GreenTech LogoIt's hard to get companies to stop sending junk mail and catalogs, but it is a colossal waste of paper. Here are some practical things that nonprofits, businesses, and consumers can do about reducing all the junk paper cluttering their offices.

Why Opt Out?

Getting rid of junk mail is worthwhile not only for sanity sake, but also has a huge environmental cost. According to the San Francisco-based nonprofit, Forest Ethics, more than 100 billion pieces of junk mail are delivered in the U.S. each year, which is roughly one-third of all the mail delivered in the world. An estimated 44% of that junk mail is thrown away unopened.

This volume of paper wastes 100 million trees annually and releases yearly greenhouse gas emissions equivalent to 9.3 million cars, or the energy it takes to heat 12.9 million homes.

One important thing that organizations can do is to reduce or completely stop your paper-based direct mailings. I know it's easier said than done, and it's something we have been working on at TechSoup, where we have, in the past, sent a catalog of all of our donated and discounted product offerings to our membership. Our catalog is now only available in a digital form, but it took us years to switch formats. You can find a digital version of recent products here, in addition to visiting the Get Products section of our site.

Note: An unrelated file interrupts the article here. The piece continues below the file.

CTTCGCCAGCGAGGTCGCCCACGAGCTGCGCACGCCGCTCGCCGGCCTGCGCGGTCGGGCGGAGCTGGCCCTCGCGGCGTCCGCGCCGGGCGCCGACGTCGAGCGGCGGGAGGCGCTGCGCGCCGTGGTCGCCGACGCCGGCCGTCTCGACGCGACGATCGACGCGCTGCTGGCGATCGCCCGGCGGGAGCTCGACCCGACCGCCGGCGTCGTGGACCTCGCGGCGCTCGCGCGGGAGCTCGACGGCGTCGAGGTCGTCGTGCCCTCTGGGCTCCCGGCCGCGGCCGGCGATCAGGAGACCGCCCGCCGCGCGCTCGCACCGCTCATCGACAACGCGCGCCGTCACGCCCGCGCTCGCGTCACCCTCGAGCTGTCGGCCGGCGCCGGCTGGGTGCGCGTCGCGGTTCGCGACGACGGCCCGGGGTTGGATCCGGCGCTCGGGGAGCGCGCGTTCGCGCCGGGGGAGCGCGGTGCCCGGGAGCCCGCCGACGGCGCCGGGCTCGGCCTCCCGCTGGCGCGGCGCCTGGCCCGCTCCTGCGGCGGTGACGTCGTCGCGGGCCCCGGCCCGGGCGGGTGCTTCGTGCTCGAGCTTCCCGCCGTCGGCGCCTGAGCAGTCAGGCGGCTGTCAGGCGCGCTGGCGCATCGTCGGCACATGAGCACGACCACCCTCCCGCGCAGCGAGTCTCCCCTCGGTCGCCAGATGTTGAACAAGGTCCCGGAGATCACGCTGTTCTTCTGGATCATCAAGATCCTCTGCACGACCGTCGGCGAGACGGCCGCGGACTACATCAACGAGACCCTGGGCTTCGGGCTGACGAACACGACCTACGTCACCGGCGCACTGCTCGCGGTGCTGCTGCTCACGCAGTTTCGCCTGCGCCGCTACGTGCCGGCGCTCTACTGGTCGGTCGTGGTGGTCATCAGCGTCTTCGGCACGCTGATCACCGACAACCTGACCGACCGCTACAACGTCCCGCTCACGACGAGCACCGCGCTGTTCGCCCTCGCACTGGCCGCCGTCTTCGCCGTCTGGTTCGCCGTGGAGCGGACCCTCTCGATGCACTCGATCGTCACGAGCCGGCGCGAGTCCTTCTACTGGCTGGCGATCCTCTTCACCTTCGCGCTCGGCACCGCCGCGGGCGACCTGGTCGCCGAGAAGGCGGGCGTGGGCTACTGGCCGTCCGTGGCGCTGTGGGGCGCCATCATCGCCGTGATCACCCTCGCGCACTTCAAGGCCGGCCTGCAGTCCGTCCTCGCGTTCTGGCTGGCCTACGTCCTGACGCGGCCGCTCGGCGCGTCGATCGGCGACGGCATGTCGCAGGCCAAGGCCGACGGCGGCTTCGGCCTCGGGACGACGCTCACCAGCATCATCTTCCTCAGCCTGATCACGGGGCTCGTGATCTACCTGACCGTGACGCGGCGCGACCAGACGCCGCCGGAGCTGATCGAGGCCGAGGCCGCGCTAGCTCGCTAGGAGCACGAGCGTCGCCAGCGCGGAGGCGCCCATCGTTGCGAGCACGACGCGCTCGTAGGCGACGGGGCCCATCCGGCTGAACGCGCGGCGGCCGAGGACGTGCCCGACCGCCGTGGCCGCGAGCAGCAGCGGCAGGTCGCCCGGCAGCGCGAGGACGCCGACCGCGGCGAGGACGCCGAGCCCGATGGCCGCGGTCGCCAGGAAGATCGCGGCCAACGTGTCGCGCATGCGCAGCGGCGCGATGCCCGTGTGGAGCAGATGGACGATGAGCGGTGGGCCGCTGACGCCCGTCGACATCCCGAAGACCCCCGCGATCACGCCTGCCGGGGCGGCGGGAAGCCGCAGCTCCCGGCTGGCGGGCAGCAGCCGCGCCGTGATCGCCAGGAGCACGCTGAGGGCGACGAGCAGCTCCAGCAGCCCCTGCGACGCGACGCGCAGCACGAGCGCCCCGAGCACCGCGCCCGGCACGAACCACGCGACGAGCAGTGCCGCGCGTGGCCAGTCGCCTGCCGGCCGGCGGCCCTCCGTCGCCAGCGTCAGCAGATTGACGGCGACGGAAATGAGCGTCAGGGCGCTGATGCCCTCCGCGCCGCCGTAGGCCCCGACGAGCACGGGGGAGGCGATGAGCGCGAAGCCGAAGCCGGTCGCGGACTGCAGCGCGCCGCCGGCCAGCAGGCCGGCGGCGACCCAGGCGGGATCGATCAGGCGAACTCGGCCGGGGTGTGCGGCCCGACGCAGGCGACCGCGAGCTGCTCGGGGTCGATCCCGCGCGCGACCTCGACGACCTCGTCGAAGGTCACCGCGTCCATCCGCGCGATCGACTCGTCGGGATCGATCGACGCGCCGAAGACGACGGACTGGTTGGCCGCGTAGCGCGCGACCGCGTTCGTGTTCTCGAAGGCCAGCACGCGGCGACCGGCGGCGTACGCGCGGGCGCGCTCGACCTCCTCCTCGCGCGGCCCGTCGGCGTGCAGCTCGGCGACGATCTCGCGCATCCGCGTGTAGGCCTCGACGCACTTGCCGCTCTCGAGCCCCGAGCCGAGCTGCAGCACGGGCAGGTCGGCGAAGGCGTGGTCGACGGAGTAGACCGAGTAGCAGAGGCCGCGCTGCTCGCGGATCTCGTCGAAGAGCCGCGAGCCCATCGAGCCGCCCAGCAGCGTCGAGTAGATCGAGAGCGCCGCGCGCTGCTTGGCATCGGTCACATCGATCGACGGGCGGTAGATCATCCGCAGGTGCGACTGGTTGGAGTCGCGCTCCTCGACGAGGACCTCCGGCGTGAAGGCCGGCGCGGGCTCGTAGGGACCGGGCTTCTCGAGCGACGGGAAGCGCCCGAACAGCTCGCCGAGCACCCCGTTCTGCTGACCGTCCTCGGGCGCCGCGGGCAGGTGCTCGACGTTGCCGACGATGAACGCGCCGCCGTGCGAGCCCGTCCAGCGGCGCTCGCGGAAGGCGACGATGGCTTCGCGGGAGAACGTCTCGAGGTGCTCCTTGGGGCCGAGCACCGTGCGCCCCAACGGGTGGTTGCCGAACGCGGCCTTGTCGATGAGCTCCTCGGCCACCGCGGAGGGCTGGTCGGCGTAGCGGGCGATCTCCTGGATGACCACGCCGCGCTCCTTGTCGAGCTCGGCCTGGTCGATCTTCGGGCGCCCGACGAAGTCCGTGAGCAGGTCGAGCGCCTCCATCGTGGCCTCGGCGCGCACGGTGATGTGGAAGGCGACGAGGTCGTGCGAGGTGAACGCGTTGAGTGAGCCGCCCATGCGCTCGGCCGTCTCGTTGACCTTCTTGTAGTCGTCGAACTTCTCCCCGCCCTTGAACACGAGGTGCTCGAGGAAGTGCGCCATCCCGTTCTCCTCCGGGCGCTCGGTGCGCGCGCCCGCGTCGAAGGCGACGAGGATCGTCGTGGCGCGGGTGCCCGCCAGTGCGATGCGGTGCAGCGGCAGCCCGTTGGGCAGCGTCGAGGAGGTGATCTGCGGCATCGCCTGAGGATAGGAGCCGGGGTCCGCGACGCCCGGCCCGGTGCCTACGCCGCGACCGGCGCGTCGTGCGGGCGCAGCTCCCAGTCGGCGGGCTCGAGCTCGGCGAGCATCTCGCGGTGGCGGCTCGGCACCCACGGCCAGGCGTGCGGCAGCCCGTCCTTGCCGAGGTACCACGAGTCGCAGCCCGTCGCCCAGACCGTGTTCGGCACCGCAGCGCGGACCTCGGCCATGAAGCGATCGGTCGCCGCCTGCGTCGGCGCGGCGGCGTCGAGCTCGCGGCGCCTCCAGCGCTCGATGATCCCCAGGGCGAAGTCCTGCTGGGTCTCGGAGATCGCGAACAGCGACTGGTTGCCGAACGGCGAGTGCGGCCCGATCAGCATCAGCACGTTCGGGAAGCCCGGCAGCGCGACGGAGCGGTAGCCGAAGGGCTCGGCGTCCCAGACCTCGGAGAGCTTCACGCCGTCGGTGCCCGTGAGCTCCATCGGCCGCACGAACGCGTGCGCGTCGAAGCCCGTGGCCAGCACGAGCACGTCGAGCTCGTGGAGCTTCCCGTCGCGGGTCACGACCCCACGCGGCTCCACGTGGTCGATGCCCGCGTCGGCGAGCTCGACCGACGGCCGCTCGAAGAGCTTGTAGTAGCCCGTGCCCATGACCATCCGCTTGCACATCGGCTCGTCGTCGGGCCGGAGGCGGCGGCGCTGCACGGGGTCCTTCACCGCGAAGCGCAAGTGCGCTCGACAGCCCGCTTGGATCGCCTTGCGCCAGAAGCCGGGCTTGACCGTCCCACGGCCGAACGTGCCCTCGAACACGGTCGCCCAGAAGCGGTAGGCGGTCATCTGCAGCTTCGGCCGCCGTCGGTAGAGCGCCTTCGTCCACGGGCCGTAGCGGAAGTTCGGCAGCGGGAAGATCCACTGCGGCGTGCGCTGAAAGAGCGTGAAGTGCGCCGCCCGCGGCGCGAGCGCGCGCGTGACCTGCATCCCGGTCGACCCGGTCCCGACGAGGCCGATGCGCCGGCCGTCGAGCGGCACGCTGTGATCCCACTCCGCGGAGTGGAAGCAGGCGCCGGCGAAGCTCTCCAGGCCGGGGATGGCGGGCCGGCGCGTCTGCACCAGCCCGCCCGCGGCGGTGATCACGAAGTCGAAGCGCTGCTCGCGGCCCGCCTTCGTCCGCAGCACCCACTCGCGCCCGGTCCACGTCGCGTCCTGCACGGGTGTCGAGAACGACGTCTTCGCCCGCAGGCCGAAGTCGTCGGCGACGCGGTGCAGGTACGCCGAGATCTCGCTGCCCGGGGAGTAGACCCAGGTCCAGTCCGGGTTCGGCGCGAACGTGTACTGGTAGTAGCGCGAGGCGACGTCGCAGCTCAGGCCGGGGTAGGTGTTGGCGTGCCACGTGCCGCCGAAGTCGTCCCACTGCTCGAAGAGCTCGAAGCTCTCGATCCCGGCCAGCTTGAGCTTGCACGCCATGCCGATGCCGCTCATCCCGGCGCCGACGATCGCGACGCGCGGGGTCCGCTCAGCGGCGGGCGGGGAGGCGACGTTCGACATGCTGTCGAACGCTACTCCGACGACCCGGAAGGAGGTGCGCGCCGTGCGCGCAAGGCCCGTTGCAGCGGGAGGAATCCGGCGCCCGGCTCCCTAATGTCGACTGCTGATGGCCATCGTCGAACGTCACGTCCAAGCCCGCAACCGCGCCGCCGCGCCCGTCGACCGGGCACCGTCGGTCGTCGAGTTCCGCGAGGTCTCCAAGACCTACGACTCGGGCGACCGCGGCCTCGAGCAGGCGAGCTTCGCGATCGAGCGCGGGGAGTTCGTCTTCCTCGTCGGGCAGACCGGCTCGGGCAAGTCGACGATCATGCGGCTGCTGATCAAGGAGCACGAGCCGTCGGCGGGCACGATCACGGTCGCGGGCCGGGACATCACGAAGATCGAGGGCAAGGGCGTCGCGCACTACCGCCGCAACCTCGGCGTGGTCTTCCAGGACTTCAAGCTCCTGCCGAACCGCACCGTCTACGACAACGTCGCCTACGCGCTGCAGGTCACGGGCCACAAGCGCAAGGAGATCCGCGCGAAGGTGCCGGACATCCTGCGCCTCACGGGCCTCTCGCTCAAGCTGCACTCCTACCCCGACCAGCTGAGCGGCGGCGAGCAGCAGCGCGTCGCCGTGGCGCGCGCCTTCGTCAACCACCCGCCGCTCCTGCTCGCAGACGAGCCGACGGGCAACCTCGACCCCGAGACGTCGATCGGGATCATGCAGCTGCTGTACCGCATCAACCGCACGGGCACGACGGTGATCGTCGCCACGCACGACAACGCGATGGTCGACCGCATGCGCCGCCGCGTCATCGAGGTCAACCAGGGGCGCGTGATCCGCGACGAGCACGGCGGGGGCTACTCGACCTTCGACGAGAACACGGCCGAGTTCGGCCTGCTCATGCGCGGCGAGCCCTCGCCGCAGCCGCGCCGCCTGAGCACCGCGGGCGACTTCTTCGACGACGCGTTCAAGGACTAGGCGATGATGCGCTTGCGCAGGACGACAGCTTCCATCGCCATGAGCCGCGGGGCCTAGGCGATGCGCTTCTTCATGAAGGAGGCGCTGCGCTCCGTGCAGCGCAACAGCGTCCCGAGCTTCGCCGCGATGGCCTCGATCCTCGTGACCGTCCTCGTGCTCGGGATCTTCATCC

Do Not Mail Registries?

When I first posted on this topic in 2010 there was not a single, universal "Do Not Mail Registry" for opting out of receiving junk mail in the United States or internationally. At least in the United States, nonprofits, businesses, and individual consumers can now go to a website or make a toll-free call and either opt out of getting unsolicited credit card or insurance offers for five years or permanently. It doesn't get rid all junk mail, but certainly some of the most irritating mail.

The information is actually on the U.S. Federal Trade Commission Consumer Protection website. There is now a service called Opt Out that is run by the consumer credit companies, Equifax, Experian, Innovis, and TransUnion. These are the companies that are permitted to include your name on lists used by creditors or insurers to make offers of credit or insurance that are not initiated by you ("Firm Offers").

They operate under under the Fair Credit Reporting Act (FCRA), which also provides you the right to "Opt-Out," which prevents Consumer Credit Reporting Companies from providing your credit file information for unsolicited financial offers, which includes lots of junk mail.

The process is pretty simple. You go to Opt Out and then click on a big button that says "click here to opt in or opt out." You can also call toll-free 1-888-5-OPT-OUT (1-888-567-8688). When you call or visit the website, you'll be asked to provide certain personal information, including your home telephone number, name, Social Security number, and date of birth. The information you provide is confidential and will be used only to process your request to opt out. I'm never crazy about giving out my Social Security number, but in this case it seems okay and legitimate to ensure you're unsubscribed from lists.

Opt Out of Catalogs and Direct Mail